**Extended Course Description****. Course materials:** One book (see below); other materials will be made available free in PDF form or with links to online sources.

- Book:
*The Mystery of the Aleph*, by Amir Aczel (available through bookfinder.com as low as $11.75 new or $3.49 used). A readable introduction to forms of infinity and to originators, especially Georg Cantor (1845-1918), of the underlying theory. - PDFs of two sections from PZ-authored textbooks, touching on infinity and cardinality.
- Short readings from general and literary sources, including “The Library of Babel,” by Jorge Luis Borges and an article on Zeno’s paradoxes from
*Scientific American*; in PDF form. - Three weekly “homework assignments”: wholly optional but ideally revealing problems and puzzles, more to be pondered than completed.

**Notes**: Please read and/or work on these selections before class so that we can meaningfully discuss them. We will spend some class time in breakout group**s**, for which it will be especially helpful to have pondered some of the “homework” problems; see definition above.

**Class 1: The basics: big, small, finite, infinite.**

**Reading**:** **Aczel book, through page 24**.**

**Class topics: **Getting started. Euclid’s proof and the infinitude of primes. Basic examples and a first look at Hilbert’s Hotel.

**Live questions:** Does infinity exist? If so, what is it? Is the universe infinite? Is infinity a number? If so, can we do arithmetic? Can anything be infinitely *small*?

**Sets and subsets.** Finite sets (“easy”) and infinite sets (“hard”), with key examples. The pigeonhole principle. Cardinality as the “right” measure of size for sets. The Cantor-Schröder-Bernstein theorem: a big name for a basic but subtle result.

**Class 2: Paradoxes, ancient and ****“older” history.**

**Reading**:More of Aczel book. Zeno’s paradoxes. Start PZ textbook sections on cardinality.

**Class topics: **Check-in on “homework,” including return to Hilbert’s Hotel. More on cardinality. Positive integers equinumerous with all integers. Zeno and friends. Infinite sums and their arrangements.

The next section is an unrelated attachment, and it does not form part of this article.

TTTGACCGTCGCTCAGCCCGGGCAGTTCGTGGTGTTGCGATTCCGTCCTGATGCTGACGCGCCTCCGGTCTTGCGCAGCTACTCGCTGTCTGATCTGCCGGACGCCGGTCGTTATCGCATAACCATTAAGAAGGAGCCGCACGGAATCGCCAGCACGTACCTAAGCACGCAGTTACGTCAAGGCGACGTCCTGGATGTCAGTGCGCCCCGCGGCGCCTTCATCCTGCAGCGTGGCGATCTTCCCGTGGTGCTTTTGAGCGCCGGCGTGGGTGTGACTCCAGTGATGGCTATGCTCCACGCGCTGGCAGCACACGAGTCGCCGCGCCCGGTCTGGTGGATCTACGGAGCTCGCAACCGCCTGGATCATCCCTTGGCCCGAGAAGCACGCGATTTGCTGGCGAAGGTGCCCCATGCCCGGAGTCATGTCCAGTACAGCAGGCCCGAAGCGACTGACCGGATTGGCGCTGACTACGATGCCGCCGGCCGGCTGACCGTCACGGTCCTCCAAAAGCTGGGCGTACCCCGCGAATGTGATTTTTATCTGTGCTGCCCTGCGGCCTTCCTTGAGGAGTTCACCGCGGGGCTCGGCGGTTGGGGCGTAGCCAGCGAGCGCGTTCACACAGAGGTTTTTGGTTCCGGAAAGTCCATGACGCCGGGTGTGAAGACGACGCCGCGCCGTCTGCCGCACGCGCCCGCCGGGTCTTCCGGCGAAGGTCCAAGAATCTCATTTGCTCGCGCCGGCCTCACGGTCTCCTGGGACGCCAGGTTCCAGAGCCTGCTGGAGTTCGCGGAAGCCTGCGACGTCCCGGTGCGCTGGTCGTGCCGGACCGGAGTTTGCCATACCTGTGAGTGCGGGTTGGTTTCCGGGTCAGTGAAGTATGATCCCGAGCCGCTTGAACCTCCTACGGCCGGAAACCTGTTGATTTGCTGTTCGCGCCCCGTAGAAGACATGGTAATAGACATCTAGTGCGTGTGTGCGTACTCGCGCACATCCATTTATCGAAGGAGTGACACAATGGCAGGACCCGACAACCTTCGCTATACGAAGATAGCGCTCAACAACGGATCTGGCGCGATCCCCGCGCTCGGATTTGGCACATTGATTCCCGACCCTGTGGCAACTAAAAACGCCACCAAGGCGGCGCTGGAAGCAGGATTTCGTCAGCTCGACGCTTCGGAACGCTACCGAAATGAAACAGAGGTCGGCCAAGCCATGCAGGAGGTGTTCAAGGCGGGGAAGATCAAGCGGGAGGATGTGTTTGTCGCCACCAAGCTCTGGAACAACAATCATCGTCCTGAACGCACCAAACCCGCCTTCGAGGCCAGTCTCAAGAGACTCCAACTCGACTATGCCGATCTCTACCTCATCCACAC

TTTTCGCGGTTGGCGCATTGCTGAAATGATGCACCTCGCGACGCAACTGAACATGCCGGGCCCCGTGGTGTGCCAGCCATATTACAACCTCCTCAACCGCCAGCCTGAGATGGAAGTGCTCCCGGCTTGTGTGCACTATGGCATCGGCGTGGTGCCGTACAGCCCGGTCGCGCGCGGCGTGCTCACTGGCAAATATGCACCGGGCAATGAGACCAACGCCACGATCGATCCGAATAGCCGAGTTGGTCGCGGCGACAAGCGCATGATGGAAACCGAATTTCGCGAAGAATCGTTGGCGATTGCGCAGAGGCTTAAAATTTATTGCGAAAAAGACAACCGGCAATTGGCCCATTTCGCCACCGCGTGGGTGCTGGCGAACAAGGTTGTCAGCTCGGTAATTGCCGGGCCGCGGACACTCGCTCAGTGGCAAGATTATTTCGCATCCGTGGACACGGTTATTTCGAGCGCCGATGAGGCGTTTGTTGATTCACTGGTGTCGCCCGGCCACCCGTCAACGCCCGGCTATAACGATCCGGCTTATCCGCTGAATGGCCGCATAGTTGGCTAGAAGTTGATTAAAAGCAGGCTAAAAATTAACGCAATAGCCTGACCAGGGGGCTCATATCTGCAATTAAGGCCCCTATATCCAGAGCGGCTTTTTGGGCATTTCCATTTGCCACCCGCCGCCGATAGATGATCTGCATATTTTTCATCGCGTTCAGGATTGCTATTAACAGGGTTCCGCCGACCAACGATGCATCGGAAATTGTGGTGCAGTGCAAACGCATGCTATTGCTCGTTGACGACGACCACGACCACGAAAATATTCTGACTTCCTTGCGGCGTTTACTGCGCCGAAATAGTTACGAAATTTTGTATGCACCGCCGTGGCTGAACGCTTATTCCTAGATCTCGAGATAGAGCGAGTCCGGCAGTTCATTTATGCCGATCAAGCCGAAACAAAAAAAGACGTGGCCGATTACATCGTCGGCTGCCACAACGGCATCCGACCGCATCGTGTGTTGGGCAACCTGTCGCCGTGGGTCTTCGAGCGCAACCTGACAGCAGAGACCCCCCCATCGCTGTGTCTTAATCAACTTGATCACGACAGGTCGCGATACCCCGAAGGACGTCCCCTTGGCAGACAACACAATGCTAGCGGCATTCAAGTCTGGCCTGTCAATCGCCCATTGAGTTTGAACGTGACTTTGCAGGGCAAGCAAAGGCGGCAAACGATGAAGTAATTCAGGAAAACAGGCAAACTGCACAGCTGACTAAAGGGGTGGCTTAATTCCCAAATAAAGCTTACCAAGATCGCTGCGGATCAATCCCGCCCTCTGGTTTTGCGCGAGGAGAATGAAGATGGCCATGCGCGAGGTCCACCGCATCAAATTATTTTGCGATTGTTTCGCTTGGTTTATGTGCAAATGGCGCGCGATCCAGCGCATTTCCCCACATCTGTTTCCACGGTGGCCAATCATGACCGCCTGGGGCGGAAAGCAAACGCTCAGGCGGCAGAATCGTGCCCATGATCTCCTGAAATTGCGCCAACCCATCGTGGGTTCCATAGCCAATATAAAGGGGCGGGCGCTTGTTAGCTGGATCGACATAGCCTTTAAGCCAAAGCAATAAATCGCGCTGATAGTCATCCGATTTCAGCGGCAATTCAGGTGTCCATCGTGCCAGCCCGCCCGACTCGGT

**Live questions**: Can infinitely many positive numbers have a finite sum? Is movement possible? What does this have to do with infinity?

**Class 3: Modern history, “big” and “small” infinity.**

**Reading**:** **Aczel book through page 190; skimming OK.

**Class topics: **Check-in on “homework.” Beyond rationality. The square root of 2 is not rational, but it exists. *Why* it exists. A glance at completeness of the real numbers, and why it matters. Cantor’s diagonal proof that real numbers are uncountable. Limits. Derivatives, integrals, and infinitesimals.

**Live questions**: Which sets are “countable?” Are the rational numbers countable? The reals? Why? What does this have to do with the calculus?

**Class 4: To infinity and beyond.**

**Reading**:Finish all readings, including Borges (only 9 pages). Investigate on your own, if interested: Ideas of infinity in the bible. Augustine on God. Anselm on God. Berkeley on “departed quantities.” More on the Kabbalah.

**Class topics: **Check-in on “homework.” Discuss optional topics. Infinity and divinity. Cantor, Russell, alephs, and the continuum hypothesis. The axiom of choice and Zorn’s lemma (that’s another Zorn). ZF and ZFC theories: Pro-choice or anti-choice?

**Live questions**: Do infinities “really” exist? How “big” is the set of real numbers? How many books are in Borges’s library? Is the universe infinite? If not, will it “run out” eventually?